rural living, thriftiness, watercolors & little delights
Thursday, December 15, 2011
keyhole in garden gate, Dinan, France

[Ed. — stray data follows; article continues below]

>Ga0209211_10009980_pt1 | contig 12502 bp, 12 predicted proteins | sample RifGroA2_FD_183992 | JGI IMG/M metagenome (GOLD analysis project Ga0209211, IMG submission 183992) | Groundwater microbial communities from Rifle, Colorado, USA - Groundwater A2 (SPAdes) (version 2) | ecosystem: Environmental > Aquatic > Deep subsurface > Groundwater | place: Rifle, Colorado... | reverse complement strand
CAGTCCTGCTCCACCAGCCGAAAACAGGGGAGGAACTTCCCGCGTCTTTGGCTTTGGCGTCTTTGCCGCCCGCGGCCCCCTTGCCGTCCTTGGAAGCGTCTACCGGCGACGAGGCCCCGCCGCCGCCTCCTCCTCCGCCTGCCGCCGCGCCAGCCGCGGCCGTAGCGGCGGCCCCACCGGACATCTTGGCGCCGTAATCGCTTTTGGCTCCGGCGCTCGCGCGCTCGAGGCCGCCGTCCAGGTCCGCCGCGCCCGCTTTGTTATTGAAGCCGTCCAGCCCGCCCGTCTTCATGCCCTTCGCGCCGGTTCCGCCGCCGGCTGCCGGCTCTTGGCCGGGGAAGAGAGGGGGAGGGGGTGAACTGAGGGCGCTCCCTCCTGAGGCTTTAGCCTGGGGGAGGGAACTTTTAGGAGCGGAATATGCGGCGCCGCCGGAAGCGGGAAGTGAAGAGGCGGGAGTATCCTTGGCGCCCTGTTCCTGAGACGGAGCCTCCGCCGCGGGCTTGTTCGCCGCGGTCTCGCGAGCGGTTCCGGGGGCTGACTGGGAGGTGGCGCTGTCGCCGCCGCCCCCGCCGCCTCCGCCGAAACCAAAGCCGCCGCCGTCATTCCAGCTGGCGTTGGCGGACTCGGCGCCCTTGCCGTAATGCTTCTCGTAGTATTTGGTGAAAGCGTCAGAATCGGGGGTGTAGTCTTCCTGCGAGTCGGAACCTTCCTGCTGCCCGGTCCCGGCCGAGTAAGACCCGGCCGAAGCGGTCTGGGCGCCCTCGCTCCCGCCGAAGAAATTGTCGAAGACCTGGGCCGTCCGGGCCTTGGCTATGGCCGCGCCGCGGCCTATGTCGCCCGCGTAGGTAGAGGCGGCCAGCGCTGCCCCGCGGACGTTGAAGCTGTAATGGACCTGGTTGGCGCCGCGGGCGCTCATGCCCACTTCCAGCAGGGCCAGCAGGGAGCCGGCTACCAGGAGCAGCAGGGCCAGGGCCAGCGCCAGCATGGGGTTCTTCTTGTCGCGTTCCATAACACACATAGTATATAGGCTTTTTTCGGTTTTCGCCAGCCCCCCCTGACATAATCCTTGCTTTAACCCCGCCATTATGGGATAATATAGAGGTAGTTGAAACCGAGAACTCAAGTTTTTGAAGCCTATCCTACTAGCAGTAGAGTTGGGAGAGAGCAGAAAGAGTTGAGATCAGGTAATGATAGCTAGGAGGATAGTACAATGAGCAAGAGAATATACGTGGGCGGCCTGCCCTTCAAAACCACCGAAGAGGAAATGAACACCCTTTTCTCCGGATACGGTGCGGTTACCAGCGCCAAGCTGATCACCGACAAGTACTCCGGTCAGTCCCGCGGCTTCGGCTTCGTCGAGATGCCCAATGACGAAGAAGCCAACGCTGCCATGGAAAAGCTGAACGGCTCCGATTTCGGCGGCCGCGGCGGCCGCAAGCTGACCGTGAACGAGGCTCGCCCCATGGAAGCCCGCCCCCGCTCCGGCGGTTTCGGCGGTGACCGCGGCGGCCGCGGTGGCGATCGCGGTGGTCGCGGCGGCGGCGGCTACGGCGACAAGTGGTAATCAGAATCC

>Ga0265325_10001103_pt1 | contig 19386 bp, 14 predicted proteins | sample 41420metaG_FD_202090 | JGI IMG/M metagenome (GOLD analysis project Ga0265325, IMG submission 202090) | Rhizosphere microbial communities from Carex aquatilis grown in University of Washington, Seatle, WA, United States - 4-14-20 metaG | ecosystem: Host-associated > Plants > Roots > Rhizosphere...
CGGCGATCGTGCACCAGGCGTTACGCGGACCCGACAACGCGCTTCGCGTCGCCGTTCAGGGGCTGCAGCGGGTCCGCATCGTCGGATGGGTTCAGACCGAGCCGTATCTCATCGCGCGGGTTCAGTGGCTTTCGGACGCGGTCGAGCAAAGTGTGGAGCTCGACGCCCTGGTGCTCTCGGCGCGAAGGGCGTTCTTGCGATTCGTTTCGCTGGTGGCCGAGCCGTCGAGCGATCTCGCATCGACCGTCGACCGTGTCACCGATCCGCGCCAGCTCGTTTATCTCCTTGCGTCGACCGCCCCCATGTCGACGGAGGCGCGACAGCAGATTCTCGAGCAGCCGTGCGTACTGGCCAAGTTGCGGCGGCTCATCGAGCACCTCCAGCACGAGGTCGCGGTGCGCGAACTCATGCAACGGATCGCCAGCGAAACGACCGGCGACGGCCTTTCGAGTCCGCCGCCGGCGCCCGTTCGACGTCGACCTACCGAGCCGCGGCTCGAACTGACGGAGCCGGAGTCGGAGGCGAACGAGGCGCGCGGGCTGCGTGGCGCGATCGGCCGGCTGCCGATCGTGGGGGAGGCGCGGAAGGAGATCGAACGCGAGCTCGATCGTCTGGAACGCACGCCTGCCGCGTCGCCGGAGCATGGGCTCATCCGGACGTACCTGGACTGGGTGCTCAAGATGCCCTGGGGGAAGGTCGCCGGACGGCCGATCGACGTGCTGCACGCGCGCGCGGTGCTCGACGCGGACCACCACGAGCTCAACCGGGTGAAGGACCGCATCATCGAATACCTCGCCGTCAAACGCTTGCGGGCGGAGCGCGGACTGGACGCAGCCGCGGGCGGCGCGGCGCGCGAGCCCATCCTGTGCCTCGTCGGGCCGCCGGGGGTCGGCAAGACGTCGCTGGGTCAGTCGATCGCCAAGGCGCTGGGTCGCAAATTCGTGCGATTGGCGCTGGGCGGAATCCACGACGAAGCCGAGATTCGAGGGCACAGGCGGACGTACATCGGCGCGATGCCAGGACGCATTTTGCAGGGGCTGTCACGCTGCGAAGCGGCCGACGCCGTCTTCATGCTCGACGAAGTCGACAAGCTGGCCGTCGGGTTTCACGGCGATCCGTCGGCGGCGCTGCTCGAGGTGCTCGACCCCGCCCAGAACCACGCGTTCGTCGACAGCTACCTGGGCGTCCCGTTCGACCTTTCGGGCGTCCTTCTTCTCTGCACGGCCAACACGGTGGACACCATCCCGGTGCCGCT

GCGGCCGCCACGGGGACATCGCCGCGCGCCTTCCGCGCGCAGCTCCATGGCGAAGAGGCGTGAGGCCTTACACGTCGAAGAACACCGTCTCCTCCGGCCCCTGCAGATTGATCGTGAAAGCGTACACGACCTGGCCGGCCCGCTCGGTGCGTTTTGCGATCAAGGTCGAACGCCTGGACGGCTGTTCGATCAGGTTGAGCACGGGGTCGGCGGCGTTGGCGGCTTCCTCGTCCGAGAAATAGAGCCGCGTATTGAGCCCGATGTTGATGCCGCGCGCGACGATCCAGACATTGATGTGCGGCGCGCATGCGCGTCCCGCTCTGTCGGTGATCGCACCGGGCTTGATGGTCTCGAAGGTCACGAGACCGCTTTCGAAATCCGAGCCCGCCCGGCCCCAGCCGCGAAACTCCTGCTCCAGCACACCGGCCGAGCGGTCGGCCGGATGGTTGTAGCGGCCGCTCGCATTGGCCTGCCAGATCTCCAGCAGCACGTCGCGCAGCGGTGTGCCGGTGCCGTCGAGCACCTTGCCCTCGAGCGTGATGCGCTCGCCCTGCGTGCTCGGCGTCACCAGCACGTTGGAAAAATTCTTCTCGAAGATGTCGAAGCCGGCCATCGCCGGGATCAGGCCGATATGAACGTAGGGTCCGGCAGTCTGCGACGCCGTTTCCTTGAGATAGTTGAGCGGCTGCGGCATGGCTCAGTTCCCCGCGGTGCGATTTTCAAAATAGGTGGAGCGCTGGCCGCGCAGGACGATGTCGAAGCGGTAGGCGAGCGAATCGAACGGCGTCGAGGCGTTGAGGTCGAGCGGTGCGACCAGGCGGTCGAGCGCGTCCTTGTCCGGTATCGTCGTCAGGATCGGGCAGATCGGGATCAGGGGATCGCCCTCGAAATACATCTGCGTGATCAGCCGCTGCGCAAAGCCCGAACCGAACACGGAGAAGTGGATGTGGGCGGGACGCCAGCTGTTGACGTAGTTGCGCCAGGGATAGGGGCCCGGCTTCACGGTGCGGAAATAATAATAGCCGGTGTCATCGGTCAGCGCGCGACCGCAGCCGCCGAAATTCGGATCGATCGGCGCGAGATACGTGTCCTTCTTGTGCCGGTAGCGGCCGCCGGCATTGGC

In ten days, it will be Christmas morning! This past Sunday, I went to the annual performance of The Singing Christmas Tree at the Orange Baptist Church. My grandma started the tradition at Orange Baptist and was the director of the performance for 22 years. She said the first year, people were lined up all the way down Main Street and around the courthouse, waiting to get into the church, and that even after they had violated fire codes with as many extra chairs as would fit in the aisles, and people standing, they had to turn people away, and that people were so excited, a reporter from the radio station came out. Can you imagine!? I guess you see lines like that for Justin Bieber concerts, but I can't help myself from getting carried away with the old-fashioned romance of the radio and so many people wanting to hear a choir singing carols in a church while assembled on wooden bleachers disguised with fresh greenery and formed into the shape of a Christmas tree... Everybody together with the smell of matches and wood polish and that unidentifiable something that can only be the scent of rituals being repeated for years on end. I've been to the performance almost every year. And every year my dad whispers and squirms around like a boy the whole time, which is annoying and lovely all at once. This year, the phrase from Deck the Halls... "fast away the old year passes" really struck me, and has been flitting through my thoughts all week. I love that phrase. It is beautiful, I think. Sometimes life has an unconscious pace that rolls along evenly. And sometimes, there is a sensation of anticipation, that some unknown something is about to turn, change, tangibly evolve. Lately I've had that feeling. Maybe I'm just excited for no real reason, and that is good enough in itself. But I love feeling like I do, like I'm approaching a garden gate, and can see just a little through the keyhole... wondering if the gate is locked or unlocked, if I have the key that fits in my pocket, or if I'm going to have to weld one, or if I'm just going to scale the wall instead of using the gate. And I wonder how exploring the whole of the garden is going to compare with the tiny glimmer of a view visible through the hole.